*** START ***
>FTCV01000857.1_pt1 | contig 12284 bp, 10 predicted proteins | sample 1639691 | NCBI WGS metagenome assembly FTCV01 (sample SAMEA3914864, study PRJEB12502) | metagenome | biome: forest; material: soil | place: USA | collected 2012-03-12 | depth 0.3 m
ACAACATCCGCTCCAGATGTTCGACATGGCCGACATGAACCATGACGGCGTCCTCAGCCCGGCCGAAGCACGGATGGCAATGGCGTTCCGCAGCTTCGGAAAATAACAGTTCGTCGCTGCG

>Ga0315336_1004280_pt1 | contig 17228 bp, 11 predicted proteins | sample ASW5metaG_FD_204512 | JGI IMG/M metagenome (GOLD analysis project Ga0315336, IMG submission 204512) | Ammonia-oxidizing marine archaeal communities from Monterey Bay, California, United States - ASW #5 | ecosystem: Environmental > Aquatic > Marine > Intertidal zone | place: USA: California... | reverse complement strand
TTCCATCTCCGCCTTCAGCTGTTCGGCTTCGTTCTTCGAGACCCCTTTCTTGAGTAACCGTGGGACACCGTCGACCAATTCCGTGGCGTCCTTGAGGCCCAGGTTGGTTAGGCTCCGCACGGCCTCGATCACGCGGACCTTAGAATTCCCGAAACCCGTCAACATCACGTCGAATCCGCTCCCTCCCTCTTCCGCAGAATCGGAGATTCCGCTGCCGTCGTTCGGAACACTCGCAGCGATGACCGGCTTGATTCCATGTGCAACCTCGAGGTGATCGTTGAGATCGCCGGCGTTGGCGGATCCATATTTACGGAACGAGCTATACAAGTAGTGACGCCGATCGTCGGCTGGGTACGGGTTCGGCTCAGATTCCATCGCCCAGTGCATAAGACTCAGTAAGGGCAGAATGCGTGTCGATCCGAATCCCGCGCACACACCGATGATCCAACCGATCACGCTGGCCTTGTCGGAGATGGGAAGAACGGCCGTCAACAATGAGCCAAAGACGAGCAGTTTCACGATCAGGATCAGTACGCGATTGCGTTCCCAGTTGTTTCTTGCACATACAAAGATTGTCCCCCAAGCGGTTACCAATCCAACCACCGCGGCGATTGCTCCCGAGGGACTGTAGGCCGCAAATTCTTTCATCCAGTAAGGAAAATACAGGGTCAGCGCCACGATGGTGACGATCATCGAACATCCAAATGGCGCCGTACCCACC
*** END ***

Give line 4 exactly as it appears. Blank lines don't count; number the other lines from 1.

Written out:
TTCCATCTCCGCCTTCAGCTGTTCGGCTTCGTTCTTCGAGACCCCTTTCTTGAGTAACCGTGGGACACCGTCGACCAATTCCGTGGCGTCCTTGAGGCCCAGGTTGGTTAGGCTCCGCACGGCCTCGATCACGCGGACCTTAGAATTCCCGAAACCCGTCAACATCACGTCGAATCCGCTCCCTCCCTCTTCCGCAGAATCGGAGATTCCGCTGCCGTCGTTCGGAACACTCGCAGCGATGACCGGCTTGATTCCATGTGCAACCTCGAGGTGATCGTTGAGATCGCCGGCGTTGGCGGATCCATATTTACGGAACGAGCTATACAAGTAGTGACGCCGATCGTCGGCTGGGTACGGGTTCGGCTCAGATTCCATCGCCCAGTGCATAAGACTCAGTAAGGGCAGAATGCGTGTCGATCCGAATCCCGCGCACACACCGATGATCCAACCGATCACGCTGGCCTTGTCGGAGATGGGAAGAACGGCCGTCAACAATGAGCCAAAGACGAGCAGTTTCACGATCAGGATCAGTACGCGATTGCGTTCCCAGTTGTTTCTTGCACATACAAAGATTGTCCCCCAAGCGGTTACCAATCCAACCACCGCGGCGATTGCTCCCGAGGGACTGTAGGCCGCAAATTCTTTCATCCAGTAAGGAAAATACAGGGTCAGCGCCACGATGGTGACGATCATCGAACATCCAAATGGCGCCGTACCCACC